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Top and bottom 10 percent elements of an array

by sesemin (Beadle)
on Apr 29, 2010 at 04:35 UTC ( #837442=perlquestion: print w/ replies, xml ) Need Help??
sesemin has asked for the wisdom of the Perl Monks concerning the following question:

Hi Monks,

I need to sort an array ascending or descending does not matter. then choose the top and bottom 10 percent of data, replace them with A (for tops) and replace them by B (for lows). The remaining replace by "-". The put the data back to their original order.Something like the following. The 10 percent is hypothetical can be any percentage.

@array = (2 ,4, 3, 8, 9, 12, 13, 20, 18, 7 ) @sortedarray = (20, 18, 13, 12, 9, 8, 7, 4, 3, 2) After replacement (A, A, -, -, -, -, -, -, -, -, B, B) @finalarray = (B, -, B, -, -, -, -, A, A , -)

I know how to sort by index like the following code but I am just wondering if you can help me to learn how to the replacement. May be map function is the way to go.

#! perl -slw use strict; my @array = (2 ,4, 3, 8, 9, 12, 13, 20, 18, 7 ); my @orderedIndeces = sort{ $array[ $b ] <=> $array[ $a ] } 0 .. $#array; my $n = scalar @array; my $twentyperc = $n * 0.2; for my $i (0..$#orderedIndeces){ if ( $i < $twentyperc) { $array[$orderedIndeces[$i]] = "A"; print "$array[$orderedIndeces[$i]]\t"; } elsif ($i >= $n-$twentyperc){ $array[$orderedIndeces[$i]] = "B"; print "$array[$orderedIndeces[$i]]\t"; } else{ $array[$orderedIndeces[$i]] = "-"; print "$array[$orderedIndeces[$i]]\t"; } print "\n"; }

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Re: Top and bottom 10 percent elements of an array
by nagalenoj (Friar) on Apr 29, 2010 at 05:23 UTC

    This works better for the given elements. It gives the result as you need. Refer splice to know about it.

    my @array = (2 ,4, 3, 8, 9, 12, 13, 20, 18, 7 ); my $percent = (scalar @array * 0.20); my (@resultA, @resultB); my @ordered = sort {$a <=> $b} @array; @resultB = splice(@ordered, 0, $percent); @resultA = splice(@ordered, (scalar @ordered - $percent)); print "@array", "\n"; for (my $i=0; $i < scalar @array; $i++) { if ( grep { $array[$i] eq $_ } @resultA ) { $array[$i] = 'A'; } elsif ( grep { $array[$i] eq $_ } @resultB ) { $array[$i] = 'B'; } else { $array[$i] = '-'; } } print "@array", "\n";
      Thanks, easy to implement and easy to understand.
Re: Top and bottom 10 percent elements of an array
by samarzone (Pilgrim) on Apr 29, 2010 at 05:48 UTC

    Note that your logic may fail if there are duplicate entries in the array. You may get "A"s, "B"s or "-"s more/less than required percentage depending on your implementation.

      Good point, Thanks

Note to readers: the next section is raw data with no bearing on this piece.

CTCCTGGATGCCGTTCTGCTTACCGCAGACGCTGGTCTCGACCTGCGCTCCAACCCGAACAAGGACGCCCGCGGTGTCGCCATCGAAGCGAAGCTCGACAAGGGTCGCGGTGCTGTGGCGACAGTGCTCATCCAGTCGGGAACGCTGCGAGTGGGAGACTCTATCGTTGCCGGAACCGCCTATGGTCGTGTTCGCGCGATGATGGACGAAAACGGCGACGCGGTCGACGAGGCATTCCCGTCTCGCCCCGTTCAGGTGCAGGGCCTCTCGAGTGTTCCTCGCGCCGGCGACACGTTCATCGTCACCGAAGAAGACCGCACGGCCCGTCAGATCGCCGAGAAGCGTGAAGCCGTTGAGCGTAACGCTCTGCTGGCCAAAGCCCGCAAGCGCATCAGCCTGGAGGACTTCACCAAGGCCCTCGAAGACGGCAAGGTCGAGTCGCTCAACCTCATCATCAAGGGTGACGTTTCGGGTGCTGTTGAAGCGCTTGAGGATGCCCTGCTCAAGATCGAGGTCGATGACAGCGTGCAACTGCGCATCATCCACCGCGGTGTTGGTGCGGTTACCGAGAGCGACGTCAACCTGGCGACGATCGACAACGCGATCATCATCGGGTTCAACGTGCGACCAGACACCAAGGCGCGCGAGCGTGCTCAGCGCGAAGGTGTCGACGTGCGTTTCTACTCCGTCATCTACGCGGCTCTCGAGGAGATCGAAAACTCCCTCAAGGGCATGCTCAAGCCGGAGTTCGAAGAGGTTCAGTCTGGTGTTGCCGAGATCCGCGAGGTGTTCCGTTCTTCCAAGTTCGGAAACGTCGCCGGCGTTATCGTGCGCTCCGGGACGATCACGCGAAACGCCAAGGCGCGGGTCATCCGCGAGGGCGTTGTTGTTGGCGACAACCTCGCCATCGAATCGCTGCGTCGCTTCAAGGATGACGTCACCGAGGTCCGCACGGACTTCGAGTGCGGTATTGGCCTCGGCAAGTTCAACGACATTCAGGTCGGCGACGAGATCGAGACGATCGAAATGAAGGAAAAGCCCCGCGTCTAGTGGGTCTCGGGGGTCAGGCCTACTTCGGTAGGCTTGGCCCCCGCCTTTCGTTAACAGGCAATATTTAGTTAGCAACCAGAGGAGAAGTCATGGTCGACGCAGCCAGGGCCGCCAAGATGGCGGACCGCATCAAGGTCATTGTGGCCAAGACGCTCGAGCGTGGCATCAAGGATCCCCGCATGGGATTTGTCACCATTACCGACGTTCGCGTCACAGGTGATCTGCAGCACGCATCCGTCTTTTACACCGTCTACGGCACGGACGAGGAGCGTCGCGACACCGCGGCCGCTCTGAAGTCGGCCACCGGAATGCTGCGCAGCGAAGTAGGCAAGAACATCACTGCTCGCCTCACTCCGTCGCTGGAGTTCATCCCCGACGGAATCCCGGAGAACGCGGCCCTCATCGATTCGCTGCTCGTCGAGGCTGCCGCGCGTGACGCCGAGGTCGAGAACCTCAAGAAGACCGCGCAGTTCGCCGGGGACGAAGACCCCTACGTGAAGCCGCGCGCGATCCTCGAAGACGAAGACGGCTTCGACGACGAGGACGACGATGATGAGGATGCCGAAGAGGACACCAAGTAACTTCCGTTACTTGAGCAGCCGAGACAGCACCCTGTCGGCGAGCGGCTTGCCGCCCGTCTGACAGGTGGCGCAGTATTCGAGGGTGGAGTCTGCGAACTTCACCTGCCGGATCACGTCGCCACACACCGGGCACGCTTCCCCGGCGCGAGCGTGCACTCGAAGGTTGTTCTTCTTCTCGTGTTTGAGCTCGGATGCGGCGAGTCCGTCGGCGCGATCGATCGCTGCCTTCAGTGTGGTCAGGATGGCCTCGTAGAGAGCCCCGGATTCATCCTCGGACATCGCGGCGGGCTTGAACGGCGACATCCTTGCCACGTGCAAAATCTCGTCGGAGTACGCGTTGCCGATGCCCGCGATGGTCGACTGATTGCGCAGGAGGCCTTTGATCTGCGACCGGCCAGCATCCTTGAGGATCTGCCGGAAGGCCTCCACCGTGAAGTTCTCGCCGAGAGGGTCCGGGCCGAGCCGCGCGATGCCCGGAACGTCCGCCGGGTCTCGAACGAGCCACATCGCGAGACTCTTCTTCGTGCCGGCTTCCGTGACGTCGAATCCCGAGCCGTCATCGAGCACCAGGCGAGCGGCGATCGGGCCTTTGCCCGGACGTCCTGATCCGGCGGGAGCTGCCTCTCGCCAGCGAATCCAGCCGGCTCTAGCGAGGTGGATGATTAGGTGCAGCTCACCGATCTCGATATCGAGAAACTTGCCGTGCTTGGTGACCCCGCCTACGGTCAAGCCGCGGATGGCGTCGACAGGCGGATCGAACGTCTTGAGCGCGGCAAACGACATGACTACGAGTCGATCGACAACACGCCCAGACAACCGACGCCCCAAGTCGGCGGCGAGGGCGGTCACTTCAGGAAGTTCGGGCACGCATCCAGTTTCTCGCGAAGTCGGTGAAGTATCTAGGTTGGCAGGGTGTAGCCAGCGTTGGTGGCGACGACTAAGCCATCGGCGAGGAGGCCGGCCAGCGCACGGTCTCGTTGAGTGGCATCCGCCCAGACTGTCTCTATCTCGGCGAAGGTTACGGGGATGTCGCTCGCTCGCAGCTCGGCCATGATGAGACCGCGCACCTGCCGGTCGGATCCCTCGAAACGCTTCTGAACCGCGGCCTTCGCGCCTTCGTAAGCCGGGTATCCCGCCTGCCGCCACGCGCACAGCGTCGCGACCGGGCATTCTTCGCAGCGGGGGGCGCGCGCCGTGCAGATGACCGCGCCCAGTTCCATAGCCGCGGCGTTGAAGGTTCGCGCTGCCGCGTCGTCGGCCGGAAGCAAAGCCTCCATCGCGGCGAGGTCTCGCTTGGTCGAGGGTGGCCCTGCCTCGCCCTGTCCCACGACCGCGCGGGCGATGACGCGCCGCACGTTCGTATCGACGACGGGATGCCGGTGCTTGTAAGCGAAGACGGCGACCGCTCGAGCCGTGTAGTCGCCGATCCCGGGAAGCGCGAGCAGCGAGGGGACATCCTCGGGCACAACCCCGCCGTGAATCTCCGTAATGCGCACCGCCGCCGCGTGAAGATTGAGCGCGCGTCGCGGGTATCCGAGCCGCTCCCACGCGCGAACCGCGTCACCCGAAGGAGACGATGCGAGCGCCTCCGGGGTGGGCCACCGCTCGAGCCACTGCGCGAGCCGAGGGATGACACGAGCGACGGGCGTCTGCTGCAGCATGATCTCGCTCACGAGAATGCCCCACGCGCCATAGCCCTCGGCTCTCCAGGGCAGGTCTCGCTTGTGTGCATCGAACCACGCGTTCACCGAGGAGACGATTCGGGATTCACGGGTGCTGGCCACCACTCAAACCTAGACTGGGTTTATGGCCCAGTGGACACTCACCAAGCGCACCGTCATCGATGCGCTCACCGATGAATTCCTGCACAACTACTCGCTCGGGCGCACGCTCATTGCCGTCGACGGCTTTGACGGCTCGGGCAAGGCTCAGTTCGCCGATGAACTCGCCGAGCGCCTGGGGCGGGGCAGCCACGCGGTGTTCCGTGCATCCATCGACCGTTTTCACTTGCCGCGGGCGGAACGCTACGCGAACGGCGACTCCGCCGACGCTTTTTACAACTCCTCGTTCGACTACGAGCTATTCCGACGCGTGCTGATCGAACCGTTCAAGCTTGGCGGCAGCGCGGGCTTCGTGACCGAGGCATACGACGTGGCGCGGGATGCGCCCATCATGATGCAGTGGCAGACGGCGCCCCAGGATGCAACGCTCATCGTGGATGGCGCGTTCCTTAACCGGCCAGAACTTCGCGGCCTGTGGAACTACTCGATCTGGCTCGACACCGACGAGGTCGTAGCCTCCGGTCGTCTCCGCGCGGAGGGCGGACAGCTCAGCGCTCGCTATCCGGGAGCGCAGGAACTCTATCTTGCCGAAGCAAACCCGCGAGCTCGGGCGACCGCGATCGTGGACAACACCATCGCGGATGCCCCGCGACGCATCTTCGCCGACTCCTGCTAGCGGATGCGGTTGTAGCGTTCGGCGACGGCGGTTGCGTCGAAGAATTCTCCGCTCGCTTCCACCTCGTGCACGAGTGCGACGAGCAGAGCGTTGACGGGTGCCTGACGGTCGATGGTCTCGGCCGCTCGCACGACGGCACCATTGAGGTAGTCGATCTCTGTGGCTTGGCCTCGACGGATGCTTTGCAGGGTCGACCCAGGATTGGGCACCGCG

I will try Ikegami or codeacrobat solutions (below). seems more reliable. I was thinking the index sorting is the way to go too but not smart enough to finish the task.

Re: Top and bottom 10 percent elements of an array
by ikegami (Pope) on Apr 29, 2010 at 05:53 UTC

    It's simpler if you sort the indexes instead of the values.

    my $portion = 0.20; my @array = (2, 4, 3, 8, 9, 12, 13, 20, 18, 7); my $keep = int(@array * $portion); my @sorted_idxs = sort { $array[$a] <=> $array[$b] } 0..$#array; my @final = ('-') x @array; $final[$sorted_idxs[$_]] = 'B' for 0..$keep-1; $final[$sorted_idxs[$_]] = 'A' for -$keep..-1; print("@final\n");
    B - B - - - - A A -

    Update: Fixed off-by-one error.

Re: Top and bottom 10 percent elements of an array
by codeacrobat (Chaplain) on Apr 29, 2010 at 06:20 UTC
    How about a solution with map.
    @array = (2 ,4, 3, 8, 9, 12, 13, 20, 18, 7 ); my $c=0; @sort_a_pos = sort {$a->[1]<=>$b->[1]} map { [$c++ => $_] } @array; $pct = @array / 10; $_->[1] = "B" for @sort_a_pos[0 .. $pct]; $_->[1] = "-" for @sort_a_pos[$pct+1 .. $#array-$pct-1]; $_->[1] = "A" for @sort_a_pos[$#array-$pct .. $#array]; @finalarray = map {$_->[1] } sort { $a->[0] <=> $b->[0] } @sort_a_pos +; print "@finalarray";

    print+qq(\L@{[ref\&@]}@{['@'x7^'!#2/"!4']});
      $_->[1] = "B" for @sort_a_pos[0 .. $pct]; $_->[1] = "-" for @sort_a_pos[$pct+1 .. $#array-$pct-1]; $_->[1] = "A" for @sort_a_pos[$#array-$pct .. $#array];
      should be
      $_->[1] = "B" for @sort_a_pos[0 .. $pct-1]; $_->[1] = "-" for @sort_a_pos[$pct .. $#array-$pct-1]; $_->[1] = "A" for @sort_a_pos[$#array-$pct .. $#array];

      You probably got confused (like me) by the OP's weird math of 10 * 10% = 2. The output he gave was for 20%.

Re: Top and bottom 10 percent elements of an array
by JavaFan (Canon) on Apr 29, 2010 at 07:46 UTC
    The 10 percent is hypothetical can be any percentage.
    So, how should the array look like if the percentage is 75?
      or 100%
        or 99%...

        Good point. Also, the last two solutions do not work well if the number of array elements are odd. For instance, if we have 11 unique numbers it 5 should be A, 5 B and 1 dash. But both of them print 6 "A"s and 4 "B"s and no dash. I tried to play around with the ranges but could not resolve it. I think 50% is the maximum that we want to go to be able to divide the population of numbers into two categories. Therefore, I am not worry about 75% or higher unless there is another use for this little script.

Re: Top and bottom 10 percent elements of an array
by Limbic~Region (Chancellor) on Apr 29, 2010 at 18:08 UTC
    sesemin,
    Why do you need to do this? Is the data you presented representative of your actual data? I ask because sorting to find the top/bot N is typically simpler but less efficient than say using a heap. This sounds like it might be a fun and interesting problem but I really wouldn't want to spend time beyond the solution ikegami provided without knowing more.

    Cheers - L~R

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